- Forcing actors to wear condoms infringes upon the right of actors to control their own bodies. This includes married couples that decide to produce pornography because if you look at the Proposition, there is no exemption for married couples.
- Back in the day, most production companies were big businesses. As Internet porn has become more prevalent, producers are not only more likely be smaller, home-grown operations, but as already mentioned, many performers are also producers that benefit. Particularly looking at the licensing provisions in 6720.2, this would create onerous regulations for small business, especially if the litigative aspect of the Proposition is enforced against them.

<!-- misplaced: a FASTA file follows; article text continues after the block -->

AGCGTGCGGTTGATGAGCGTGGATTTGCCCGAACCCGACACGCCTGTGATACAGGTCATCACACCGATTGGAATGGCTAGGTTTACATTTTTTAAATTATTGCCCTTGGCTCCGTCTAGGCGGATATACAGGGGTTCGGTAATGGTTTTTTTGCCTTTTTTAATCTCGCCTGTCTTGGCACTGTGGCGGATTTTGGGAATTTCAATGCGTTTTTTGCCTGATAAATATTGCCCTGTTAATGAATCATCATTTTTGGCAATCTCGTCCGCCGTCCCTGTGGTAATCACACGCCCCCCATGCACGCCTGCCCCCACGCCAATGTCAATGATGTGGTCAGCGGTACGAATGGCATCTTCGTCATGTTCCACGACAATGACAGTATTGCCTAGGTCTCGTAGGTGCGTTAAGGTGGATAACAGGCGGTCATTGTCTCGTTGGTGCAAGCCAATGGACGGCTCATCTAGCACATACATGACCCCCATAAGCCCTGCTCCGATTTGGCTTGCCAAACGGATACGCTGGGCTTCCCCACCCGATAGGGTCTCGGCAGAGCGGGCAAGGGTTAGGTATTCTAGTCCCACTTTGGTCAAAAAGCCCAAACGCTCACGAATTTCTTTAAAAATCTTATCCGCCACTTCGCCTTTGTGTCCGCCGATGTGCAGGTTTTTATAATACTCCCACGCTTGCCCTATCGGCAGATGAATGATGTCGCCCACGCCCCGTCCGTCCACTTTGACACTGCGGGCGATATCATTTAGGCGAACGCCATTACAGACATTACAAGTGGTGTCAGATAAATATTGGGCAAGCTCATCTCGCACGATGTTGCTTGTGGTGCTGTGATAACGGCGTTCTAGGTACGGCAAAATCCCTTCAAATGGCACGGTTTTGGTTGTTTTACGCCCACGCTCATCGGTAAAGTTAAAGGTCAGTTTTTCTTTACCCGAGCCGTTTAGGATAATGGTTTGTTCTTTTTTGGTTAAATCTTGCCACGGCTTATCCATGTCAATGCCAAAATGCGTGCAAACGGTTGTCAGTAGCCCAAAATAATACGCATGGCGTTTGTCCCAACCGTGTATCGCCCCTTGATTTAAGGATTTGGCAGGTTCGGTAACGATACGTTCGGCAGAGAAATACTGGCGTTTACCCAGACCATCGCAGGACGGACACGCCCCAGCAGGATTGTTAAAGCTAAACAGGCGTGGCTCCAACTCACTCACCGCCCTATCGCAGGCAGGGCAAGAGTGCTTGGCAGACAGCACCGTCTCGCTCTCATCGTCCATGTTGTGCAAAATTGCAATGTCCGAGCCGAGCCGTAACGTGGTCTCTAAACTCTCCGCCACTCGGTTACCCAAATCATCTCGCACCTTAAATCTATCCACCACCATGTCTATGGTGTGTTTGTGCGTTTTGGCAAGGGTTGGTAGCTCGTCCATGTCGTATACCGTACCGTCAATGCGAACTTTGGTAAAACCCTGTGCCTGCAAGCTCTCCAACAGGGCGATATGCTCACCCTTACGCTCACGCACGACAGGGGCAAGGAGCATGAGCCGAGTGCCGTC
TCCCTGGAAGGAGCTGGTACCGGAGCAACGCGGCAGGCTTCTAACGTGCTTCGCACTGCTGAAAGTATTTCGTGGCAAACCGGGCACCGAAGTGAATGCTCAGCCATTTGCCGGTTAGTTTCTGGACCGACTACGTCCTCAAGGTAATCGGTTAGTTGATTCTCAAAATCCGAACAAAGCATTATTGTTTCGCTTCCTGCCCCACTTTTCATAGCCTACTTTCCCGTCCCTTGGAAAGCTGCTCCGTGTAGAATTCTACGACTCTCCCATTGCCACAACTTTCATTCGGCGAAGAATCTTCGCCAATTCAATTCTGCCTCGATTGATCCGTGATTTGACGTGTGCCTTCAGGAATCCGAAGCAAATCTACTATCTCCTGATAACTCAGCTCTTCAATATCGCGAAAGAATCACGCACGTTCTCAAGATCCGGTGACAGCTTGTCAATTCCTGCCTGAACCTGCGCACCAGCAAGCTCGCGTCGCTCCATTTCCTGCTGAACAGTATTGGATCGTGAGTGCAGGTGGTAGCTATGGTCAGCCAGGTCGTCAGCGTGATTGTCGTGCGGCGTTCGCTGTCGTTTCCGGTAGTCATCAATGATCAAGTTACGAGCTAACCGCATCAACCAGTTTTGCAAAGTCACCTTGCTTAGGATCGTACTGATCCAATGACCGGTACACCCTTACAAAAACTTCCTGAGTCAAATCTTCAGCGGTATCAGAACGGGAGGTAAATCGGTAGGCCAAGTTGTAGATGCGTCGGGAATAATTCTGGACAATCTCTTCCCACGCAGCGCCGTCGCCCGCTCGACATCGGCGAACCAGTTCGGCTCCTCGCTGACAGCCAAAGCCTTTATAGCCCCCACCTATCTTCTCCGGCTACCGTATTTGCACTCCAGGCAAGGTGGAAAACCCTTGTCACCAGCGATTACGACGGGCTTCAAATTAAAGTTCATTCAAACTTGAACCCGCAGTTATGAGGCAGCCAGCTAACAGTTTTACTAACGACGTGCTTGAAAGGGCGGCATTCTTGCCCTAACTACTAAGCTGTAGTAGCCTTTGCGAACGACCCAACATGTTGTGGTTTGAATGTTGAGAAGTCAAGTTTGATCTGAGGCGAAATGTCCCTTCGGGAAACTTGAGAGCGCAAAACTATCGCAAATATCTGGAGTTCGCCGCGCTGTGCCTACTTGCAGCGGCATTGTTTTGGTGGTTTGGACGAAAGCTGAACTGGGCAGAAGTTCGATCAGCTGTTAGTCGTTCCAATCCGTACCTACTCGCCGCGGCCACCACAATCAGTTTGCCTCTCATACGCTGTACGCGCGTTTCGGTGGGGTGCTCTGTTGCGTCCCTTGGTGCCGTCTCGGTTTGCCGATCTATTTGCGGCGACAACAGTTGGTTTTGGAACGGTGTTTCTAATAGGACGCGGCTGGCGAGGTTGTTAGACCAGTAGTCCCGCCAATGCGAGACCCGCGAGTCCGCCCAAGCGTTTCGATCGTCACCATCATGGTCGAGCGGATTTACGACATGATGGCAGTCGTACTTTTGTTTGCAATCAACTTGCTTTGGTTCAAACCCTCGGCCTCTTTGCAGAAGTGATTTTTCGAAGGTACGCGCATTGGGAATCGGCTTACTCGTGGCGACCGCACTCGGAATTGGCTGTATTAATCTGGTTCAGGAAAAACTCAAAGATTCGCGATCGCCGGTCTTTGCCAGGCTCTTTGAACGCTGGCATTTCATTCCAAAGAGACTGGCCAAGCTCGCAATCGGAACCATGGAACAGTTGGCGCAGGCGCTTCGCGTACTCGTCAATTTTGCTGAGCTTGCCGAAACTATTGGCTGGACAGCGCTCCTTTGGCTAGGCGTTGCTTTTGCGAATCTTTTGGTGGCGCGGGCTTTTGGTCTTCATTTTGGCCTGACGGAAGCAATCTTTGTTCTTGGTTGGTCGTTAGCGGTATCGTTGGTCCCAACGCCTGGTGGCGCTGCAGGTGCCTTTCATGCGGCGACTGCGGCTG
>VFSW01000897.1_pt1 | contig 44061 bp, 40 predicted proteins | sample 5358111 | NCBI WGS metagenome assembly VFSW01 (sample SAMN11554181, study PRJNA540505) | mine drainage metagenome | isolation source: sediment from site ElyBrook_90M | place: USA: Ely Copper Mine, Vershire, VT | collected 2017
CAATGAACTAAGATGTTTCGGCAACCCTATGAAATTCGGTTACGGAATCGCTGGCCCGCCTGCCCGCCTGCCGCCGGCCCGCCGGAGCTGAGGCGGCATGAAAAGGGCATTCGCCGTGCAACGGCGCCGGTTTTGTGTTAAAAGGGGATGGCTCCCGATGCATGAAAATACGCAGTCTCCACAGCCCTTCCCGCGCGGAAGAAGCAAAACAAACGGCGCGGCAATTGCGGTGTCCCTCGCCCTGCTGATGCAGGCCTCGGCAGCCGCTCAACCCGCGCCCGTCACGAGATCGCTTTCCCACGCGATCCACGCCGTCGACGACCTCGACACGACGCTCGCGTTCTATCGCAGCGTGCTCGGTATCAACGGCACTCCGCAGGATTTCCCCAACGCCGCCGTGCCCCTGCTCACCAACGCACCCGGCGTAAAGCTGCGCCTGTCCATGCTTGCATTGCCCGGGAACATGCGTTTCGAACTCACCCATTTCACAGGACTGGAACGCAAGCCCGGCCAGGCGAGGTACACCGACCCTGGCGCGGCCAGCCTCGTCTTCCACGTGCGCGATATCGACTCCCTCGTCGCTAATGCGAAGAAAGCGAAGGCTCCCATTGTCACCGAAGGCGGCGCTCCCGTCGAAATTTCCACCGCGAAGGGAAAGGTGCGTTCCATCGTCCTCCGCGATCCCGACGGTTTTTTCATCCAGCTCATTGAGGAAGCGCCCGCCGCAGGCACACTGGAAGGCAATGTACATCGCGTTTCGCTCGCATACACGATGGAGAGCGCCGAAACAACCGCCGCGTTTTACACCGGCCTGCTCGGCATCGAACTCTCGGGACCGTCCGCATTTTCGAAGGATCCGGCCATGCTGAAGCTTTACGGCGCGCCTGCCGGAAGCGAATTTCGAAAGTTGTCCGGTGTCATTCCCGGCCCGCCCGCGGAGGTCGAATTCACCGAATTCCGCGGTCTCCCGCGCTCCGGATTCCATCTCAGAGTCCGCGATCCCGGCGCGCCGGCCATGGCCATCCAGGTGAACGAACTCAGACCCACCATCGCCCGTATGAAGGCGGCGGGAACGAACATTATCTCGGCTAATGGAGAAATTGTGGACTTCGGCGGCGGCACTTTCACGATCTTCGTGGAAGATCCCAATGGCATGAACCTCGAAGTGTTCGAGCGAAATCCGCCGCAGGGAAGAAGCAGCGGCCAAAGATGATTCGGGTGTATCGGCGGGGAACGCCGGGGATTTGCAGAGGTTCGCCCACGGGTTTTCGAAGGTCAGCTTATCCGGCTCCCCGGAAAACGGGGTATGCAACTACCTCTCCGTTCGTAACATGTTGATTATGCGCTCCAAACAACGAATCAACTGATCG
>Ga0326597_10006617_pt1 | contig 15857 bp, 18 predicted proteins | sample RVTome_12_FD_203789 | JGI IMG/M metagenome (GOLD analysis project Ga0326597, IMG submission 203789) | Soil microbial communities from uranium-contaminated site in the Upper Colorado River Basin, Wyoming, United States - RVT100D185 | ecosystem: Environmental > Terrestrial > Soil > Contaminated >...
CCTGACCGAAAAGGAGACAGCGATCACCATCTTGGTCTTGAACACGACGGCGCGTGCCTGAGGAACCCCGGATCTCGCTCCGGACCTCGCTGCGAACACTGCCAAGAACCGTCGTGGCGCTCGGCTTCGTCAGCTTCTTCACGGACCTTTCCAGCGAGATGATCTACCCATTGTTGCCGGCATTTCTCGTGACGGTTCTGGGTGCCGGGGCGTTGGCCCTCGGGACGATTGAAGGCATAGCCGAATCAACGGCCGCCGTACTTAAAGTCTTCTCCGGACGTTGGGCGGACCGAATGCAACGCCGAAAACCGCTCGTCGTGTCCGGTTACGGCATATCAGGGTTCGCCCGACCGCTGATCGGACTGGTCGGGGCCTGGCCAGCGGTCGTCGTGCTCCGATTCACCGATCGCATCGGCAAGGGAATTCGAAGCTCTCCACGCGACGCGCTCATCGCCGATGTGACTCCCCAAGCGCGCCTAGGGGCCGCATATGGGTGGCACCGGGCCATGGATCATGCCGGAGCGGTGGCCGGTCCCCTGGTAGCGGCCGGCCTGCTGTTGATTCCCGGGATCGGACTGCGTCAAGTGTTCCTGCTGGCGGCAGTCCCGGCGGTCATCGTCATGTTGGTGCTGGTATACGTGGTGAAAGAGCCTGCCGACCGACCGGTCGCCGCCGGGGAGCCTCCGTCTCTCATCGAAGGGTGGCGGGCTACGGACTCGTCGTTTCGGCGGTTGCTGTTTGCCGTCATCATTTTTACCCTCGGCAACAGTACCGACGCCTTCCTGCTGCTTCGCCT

- This Huffington Post article brings up another good point: Normally, condoms are one of the most effective forms of STD prevention. However, when an actor is on a porn set wearing condoms for a long time, condoms become painful and unreliable. Also, the article brings up that there are occasions that performers get chlamydia and gonorrhea, which proponents use to advocate for Proposition 60. Since these performers are some of the most frequently screened people in California, it's easy to nip these more minor STDs in the bud before it is too late.
- Los Angeles already passed a similar law a few years back, and the number of permits issued for film production dropped over 90 percent since its enactment about four years ago. Considering that a sizable amount of the market is located in Los Angeles, the Proposition is not going to do a whole lot in terms of preventing STDs spreading. It will just create more legal headache that could, as the LAO brings up, shrink the industry or force it to move to another state.